Objective—To assess heritability and mode of inheritance
for hereditary equine regional dermal asthenia
(HERDA) in Quarter Horses.
Animals—1,295 horses with Quarter Horse bloodlines,
including 58 horses affected with HERDA.
Procedure—Horses were classified as affected or
unaffected or as undetermined when data were insufficient
to assess phenotype. Pedigree data were analyzed
to determine the probable mode of inheritance.
Heritability was estimated by use of Bayesian statistical
Results—Heritability (mean ± SD) of HERDA was
estimated to be 0.38 ± 0.13, with both sexes having
an equal probability of being affected. Results for evaluation
of the pedigrees were consistent with a single
Mendelian autosomal recessive mode of inheritance.
Conclusions and Clinical Relevance—HERDA in
Quarter Horses is an inherited disease, and affected
horses are more likely to produce affected offspring.
An autosomal recessive mode of inheritance should be
considered by people making breeding decisions
involving Quarter Horses when a first-degree relative
has been confirmed with HERDA or has produced
affected offspring. In addition, breeders whose horses
have produced affected offspring can reduce the likelihood
of producing affected horses in the future by
avoiding inbreeding. (Am J Vet Res 2005;66:437–442)
Objective—To evaluate the relationship between width and depth of surgical margins, amount of edema within and around the tumor, and degree of demarcation between the tumor and surrounding tissues with the clinical outcome following surgical removal of cutaneous mast cell tumors (cMCTs) in dogs.
Design—Retrospective cohort study.
Animals—100 dogs with 115 resectable cMCTs.
Procedures—Information about the dogs' clinical outcomes following cMCT removal was obtained from primary care veterinarians. Histologic sections of excised tumors were assessed retrospectively for tumor grade and measurement of the narrowest lateral and deep margins of nonneoplastic tissue excised with the tumors; edema within the tumor and surrounding tissues was assessed as minimal, moderate, or severe. Tumors were classified as poorly, moderately, or well demarcated on the basis of the degree of mast cell infiltration into the adjoining connective tissue.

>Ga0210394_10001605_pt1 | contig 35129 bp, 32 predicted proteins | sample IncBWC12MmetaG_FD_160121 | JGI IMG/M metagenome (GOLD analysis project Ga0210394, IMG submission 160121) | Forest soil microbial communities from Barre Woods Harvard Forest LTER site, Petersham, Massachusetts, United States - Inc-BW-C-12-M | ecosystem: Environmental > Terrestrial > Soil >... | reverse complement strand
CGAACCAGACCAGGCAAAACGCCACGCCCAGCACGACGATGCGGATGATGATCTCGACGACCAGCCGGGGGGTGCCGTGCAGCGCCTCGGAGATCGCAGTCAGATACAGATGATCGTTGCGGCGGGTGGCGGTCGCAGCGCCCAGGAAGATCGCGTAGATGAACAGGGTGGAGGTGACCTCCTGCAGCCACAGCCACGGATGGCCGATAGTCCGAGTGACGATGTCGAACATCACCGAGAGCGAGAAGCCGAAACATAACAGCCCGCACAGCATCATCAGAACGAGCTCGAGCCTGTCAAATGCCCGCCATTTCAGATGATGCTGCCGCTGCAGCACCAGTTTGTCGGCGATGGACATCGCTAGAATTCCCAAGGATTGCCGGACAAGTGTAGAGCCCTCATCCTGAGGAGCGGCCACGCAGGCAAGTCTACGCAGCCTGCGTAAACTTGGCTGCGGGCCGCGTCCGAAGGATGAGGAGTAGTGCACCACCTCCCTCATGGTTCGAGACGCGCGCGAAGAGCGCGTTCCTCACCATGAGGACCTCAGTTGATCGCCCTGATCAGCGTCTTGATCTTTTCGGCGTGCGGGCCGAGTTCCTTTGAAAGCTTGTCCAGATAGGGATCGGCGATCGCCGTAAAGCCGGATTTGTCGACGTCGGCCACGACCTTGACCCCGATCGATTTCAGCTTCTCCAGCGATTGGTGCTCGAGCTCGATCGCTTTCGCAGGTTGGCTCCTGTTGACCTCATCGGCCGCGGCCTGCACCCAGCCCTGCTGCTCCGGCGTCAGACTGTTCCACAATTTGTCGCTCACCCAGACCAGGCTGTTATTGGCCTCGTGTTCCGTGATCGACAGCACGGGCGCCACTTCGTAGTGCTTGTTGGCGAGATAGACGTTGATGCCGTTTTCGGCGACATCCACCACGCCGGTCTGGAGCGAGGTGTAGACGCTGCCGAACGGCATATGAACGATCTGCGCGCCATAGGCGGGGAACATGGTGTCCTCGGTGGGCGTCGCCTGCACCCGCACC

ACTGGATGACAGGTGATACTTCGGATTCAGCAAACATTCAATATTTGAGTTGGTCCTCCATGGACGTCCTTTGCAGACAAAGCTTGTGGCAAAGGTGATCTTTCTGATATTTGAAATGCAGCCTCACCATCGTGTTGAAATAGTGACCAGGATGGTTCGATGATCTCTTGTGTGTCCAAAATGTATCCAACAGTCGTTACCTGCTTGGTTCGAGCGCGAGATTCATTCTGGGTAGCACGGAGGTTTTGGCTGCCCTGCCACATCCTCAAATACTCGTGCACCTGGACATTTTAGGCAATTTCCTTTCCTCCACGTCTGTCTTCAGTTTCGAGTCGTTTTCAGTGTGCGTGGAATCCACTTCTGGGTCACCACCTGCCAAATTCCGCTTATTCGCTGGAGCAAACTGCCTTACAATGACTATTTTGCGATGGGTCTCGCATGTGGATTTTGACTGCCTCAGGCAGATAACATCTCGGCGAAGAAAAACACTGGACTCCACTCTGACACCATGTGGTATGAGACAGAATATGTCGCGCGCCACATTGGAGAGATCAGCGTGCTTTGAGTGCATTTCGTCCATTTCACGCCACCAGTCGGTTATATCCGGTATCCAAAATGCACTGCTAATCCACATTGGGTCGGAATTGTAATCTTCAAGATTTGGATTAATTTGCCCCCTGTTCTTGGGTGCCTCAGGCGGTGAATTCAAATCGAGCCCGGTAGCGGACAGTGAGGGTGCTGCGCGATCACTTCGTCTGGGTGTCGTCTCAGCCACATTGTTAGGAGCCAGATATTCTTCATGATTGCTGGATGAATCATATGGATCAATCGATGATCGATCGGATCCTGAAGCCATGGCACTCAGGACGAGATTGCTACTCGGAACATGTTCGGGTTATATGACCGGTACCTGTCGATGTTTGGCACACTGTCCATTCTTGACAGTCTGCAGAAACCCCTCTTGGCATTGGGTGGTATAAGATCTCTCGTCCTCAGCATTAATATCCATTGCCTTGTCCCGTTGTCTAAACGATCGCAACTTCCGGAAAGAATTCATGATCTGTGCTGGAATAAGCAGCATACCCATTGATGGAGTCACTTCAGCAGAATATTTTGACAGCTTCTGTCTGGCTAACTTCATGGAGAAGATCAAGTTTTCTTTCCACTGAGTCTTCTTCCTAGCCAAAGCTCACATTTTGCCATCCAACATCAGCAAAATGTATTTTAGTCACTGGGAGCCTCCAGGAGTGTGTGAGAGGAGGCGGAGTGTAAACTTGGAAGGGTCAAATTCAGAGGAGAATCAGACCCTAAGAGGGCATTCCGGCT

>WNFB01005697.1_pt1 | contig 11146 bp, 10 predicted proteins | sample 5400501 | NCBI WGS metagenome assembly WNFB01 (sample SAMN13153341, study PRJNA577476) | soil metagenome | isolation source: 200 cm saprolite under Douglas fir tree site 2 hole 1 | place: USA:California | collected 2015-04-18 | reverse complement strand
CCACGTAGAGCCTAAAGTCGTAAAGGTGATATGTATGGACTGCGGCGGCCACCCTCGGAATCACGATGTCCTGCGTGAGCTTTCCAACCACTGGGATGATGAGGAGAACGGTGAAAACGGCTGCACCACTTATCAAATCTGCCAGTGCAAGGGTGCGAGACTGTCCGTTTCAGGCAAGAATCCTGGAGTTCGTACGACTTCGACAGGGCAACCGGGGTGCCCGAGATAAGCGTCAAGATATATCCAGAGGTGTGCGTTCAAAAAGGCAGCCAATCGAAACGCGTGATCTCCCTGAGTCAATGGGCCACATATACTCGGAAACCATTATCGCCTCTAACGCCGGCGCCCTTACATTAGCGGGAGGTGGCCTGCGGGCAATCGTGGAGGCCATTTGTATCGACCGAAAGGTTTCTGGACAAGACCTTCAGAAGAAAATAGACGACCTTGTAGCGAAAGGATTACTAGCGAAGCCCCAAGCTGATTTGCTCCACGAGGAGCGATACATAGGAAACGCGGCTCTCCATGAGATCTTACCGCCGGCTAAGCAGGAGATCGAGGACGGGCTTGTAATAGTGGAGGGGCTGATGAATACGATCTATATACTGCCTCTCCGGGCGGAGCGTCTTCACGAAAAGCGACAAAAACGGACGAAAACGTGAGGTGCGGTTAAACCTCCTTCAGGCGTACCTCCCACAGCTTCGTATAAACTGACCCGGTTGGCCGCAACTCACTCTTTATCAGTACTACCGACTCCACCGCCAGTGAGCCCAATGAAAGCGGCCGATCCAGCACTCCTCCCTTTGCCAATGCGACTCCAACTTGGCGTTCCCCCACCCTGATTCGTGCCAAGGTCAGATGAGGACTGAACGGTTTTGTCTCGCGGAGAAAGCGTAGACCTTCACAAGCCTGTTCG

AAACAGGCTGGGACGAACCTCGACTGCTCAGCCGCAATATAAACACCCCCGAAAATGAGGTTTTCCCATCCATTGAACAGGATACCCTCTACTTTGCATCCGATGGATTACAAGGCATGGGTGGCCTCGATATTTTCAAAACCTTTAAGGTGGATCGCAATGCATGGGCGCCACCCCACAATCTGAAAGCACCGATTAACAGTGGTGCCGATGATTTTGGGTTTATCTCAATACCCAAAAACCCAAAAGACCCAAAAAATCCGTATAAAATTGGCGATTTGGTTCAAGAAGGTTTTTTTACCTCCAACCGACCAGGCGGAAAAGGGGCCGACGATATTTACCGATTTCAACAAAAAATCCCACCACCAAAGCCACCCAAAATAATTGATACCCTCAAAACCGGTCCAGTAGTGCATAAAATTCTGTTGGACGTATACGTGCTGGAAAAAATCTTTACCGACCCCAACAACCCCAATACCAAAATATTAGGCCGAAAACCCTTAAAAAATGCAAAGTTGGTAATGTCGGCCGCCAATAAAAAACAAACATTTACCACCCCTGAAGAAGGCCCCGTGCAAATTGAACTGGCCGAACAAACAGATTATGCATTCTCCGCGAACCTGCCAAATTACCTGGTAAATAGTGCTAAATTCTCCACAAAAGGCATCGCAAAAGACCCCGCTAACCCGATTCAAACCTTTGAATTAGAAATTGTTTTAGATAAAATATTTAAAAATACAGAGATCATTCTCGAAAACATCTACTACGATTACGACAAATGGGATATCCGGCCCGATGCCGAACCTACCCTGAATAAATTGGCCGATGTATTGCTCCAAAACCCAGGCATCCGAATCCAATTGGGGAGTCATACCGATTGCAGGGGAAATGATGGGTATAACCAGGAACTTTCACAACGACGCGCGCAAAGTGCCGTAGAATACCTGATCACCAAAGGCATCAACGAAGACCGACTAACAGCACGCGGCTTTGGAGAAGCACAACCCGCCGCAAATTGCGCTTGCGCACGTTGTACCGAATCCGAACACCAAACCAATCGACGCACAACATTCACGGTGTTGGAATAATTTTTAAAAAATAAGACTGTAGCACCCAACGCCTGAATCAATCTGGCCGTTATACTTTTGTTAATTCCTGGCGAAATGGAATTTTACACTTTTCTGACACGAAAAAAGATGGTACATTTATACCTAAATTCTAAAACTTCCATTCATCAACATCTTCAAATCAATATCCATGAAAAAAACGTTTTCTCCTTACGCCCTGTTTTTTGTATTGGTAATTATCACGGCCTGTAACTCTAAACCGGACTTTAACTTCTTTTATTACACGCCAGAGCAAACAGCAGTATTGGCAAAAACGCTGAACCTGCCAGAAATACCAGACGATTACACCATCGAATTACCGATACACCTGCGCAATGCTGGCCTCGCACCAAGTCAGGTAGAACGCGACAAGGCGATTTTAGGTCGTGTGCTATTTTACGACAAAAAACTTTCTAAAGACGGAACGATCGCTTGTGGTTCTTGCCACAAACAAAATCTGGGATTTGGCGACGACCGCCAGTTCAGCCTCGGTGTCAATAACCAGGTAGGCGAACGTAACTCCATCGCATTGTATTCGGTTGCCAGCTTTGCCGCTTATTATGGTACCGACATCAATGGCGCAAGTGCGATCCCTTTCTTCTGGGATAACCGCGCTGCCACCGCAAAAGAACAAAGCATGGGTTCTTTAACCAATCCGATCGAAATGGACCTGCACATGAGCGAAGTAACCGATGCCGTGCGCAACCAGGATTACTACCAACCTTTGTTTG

Results—Following tumor excision (with no additional postsurgery treatment), 96 dogs had no local recurrence or metastatic disease for 27 to 31 months; 4 metastatic disease–related deaths (dogs with grade II or III tumors) occurred within 3 to 9 months. Histologically, mean lateral and deep surgical margins around the tumors were 8.9 and 5.3 mm, respectively. No recurrence of tumor or metastatic disease developed following excision with lateral margins ≥ 10 mm and deep margins ≥ 4 mm. Edema and degree of demarcation were not correlated with outcome.
Conclusions and Clinical Relevance—Results suggested that most grade I and II cMCTs in dogs can be successfully treated by complete surgical removal with margins smaller than those currently recommended.